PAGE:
The movement includes all sorts of different bands that cannot be easily classified into just one genre, which is one of the reasons why post-punk is hard to define. Additionally, many post-punk bands were inspired by specific genres or scenes that were happening at the time (e.g., industrial music or disco), so they may incorporate elements from those genres as well. As a result, post-punk can be described as a melting pot of different styles and influences.

New wave

New Wave is a subgenre of rock music that emerged in the late 1970s and early 1980s. One of the hallmarks of New Wave music is the heavy use of synthesizers and electronic instruments, which often gave the music a more experimental, avant-garde sound. Another defining characteristic of New Wave is the incorporation of elements from other genres, such as punk rock, disco, and pop. This eclecticism helped to give New Wave its unique character and appeal.

Indie rock

Indie rock is a genre of rock music that originated in the United Kingdom in the 1970s. Originally used to describe independently released record label product, the term became associated with the music of bands on said labels, including punk and post-punk groups. During the 1980s, the use of the term “indie” started to shift from its reference to recording companies to describe the style of music produced on punk and post-punk labels. During the 1990s, grunge and Britpop bands broke into mainstream success, leading to a more defined distinction between indie rock and alternative rock. In the 2000s, a number of indie rock bands experienced commercial success, making it a decade defined by intense creativity within the independent community.

Alternative rock

Alternative rock is a broad umbrella term that typically refers to rock music that differs from the mainstream sound. It generally incorporates elements of punk, indie, and experimental rock. While it can be difficult to pin down a specific definition of alternative rock, the term is usually used to describe music that challenges the status quo and conventional rock sensibilities.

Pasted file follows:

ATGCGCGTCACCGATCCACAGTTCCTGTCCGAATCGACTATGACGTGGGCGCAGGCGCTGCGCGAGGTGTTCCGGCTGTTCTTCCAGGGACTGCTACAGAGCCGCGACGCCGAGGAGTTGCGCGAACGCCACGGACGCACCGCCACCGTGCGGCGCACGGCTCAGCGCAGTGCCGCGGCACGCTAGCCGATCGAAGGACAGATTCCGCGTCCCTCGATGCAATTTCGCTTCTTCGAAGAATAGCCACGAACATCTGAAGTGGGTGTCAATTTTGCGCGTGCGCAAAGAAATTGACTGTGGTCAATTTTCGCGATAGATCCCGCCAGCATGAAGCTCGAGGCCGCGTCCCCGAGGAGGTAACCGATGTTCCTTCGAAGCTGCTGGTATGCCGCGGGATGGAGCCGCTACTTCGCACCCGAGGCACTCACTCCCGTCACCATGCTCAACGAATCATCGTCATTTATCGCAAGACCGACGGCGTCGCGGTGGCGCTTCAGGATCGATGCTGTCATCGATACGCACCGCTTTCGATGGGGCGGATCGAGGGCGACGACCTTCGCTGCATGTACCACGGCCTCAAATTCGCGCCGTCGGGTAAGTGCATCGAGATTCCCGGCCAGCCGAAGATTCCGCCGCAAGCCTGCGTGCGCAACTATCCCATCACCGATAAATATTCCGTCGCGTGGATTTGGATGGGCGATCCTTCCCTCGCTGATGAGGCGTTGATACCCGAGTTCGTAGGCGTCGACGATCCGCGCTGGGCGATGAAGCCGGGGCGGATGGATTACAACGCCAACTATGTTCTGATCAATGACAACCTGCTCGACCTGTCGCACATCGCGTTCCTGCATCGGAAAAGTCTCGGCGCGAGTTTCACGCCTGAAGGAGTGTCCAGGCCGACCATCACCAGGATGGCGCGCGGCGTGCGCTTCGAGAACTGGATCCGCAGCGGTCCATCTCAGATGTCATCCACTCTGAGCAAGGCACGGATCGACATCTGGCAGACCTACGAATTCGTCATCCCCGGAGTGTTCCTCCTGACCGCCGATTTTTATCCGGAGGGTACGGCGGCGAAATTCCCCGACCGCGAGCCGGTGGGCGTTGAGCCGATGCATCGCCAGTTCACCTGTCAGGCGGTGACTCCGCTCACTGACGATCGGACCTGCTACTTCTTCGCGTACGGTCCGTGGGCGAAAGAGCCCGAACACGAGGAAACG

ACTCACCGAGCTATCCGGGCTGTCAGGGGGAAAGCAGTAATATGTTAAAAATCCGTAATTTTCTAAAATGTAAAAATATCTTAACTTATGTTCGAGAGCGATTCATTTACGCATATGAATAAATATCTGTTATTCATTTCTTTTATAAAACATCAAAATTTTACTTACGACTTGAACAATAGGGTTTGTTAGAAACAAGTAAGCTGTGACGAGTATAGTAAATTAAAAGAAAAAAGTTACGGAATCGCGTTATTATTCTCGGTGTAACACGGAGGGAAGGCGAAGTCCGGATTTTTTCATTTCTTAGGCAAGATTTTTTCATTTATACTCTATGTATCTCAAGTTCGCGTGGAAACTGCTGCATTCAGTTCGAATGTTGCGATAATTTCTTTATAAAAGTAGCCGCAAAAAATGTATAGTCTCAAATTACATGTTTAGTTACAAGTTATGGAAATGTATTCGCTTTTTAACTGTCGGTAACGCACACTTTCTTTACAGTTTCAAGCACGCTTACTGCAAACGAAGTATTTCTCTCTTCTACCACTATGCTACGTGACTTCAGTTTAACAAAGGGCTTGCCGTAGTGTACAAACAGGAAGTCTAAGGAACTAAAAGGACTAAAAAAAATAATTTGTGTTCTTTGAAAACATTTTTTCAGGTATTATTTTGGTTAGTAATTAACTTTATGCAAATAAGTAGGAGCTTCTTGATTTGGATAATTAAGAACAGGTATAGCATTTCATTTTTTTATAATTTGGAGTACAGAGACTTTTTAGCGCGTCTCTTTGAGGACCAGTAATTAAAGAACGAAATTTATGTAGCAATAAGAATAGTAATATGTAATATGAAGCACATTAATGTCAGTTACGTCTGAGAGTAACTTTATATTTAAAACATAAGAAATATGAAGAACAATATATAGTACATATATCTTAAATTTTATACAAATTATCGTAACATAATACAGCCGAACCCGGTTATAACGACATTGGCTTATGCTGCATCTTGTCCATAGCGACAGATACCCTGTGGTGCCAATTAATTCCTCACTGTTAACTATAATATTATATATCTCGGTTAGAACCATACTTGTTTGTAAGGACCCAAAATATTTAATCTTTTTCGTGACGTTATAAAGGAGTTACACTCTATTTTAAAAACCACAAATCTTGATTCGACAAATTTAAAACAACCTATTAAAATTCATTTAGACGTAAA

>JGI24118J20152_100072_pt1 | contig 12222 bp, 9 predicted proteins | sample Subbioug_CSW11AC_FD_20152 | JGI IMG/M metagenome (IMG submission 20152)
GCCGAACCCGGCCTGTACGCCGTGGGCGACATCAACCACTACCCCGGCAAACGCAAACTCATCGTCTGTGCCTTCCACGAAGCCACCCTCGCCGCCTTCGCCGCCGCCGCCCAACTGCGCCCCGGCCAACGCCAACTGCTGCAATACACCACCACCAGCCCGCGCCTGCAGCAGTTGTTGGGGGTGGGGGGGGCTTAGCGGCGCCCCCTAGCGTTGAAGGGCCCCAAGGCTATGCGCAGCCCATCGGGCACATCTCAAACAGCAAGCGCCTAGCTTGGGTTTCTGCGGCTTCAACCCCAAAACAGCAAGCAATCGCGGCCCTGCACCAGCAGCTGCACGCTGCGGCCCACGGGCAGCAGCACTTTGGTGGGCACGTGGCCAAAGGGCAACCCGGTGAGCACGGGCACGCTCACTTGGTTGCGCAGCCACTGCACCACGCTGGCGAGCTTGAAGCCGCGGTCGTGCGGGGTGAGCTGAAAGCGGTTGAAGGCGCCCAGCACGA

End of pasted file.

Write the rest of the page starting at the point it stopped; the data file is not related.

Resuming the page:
Some common alternative rock subgenres include grunge, shoegaze, emo, post-punk, math rock, indie rock, and noise rock. Alternative rock has its roots in the underground music scene of the 1980s, when bands like R.E.M. and The Pixies began to gain popularity outside of the mainstream music scene. In the 1990s, grunge bands like Nirvana and Pearl Jam helped to bring alternative rock into the mainstream consciousness.

Today, alternative rock is as popular as ever, with countless bands and artists taking inspiration from the genre’s rich history. Whether you’re a fan of classic alternative or looking to discover something new, there’s an endless wealth of great music to explore within the world of alternative rock.


Grunge is a subgenre of rock that emerged in the late 1980s and early 1990s. Grunge music is typically characterized by heavy guitars, lyrics that are angsty or nihilistic, and a generally “sludgy” sound. Some grunge bands became very popular in the early 1990s, such as Nirvana and Pearl Jam. While Nirvana’s success brought mainstream attention to the genre, Pearl Jam’s more radio-friendly sound helped keep grunge in the public eye. By the mid-1990s, however, grunge began to lose its commercial appeal, and many of the iconic bands associated with the genre disbanded or faded into obscurity. Even so, grunge continues to influence rock music today.

Nu metal

Nu metal is a subgenre of rock music that emerged in the late 1990s. It is characterized by a heavy use of distorted guitars, drum machines, anddigital sampling. nu metal also incorporates elements of other genres, such as hip hop, alternative rock, and grunge.

Nu metal became popular in the early 2000s with bands such as Limp Bizkit, Slipknot, and Linkin Park. The genre was criticised for its overuse of profanity and violence, as well as its misogynistic and homophobic lyrics. However, nu metal has since evolved and diversified, with bands such as Korn and Disturbed incorporating more positive messages into their music.